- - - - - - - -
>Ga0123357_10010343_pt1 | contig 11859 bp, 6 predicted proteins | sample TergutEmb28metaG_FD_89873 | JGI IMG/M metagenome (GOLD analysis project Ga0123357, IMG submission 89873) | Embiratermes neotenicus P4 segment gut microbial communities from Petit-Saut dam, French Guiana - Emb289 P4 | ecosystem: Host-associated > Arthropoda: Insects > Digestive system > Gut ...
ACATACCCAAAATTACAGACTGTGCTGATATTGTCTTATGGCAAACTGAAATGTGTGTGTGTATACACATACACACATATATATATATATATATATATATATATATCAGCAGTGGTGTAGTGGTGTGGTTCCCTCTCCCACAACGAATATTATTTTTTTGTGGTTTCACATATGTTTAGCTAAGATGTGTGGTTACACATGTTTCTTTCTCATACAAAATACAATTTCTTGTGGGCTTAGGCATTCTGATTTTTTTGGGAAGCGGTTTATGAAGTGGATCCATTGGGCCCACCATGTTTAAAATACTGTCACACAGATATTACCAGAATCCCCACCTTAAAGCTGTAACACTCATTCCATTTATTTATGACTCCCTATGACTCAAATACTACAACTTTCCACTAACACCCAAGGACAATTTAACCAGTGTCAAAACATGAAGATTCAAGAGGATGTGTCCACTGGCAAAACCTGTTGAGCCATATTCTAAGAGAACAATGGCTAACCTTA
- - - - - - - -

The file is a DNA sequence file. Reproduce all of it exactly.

>Ga0123357_10010343_pt1 | contig 11859 bp, 6 predicted proteins | sample TergutEmb28metaG_FD_89873 | JGI IMG/M metagenome (GOLD analysis project Ga0123357, IMG submission 89873) | Embiratermes neotenicus P4 segment gut microbial communities from Petit-Saut dam, French Guiana - Emb289 P4 | ecosystem: Host-associated > Arthropoda: Insects > Digestive system > Gut ...
ACATACCCAAAATTACAGACTGTGCTGATATTGTCTTATGGCAAACTGAAATGTGTGTGTGTATACACATACACACATATATATATATATATATATATATATATATCAGCAGTGGTGTAGTGGTGTGGTTCCCTCTCCCACAACGAATATTATTTTTTTGTGGTTTCACATATGTTTAGCTAAGATGTGTGGTTACACATGTTTCTTTCTCATACAAAATACAATTTCTTGTGGGCTTAGGCATTCTGATTTTTTTGGGAAGCGGTTTATGAAGTGGATCCATTGGGCCCACCATGTTTAAAATACTGTCACACAGATATTACCAGAATCCCCACCTTAAAGCTGTAACACTCATTCCATTTATTTATGACTCCCTATGACTCAAATACTACAACTTTCCACTAACACCCAAGGACAATTTAACCAGTGTCAAAACATGAAGATTCAAGAGGATGTGTCCACTGGCAAAACCTGTTGAGCCATATTCTAAGAGAACAATGGCTAACCTTA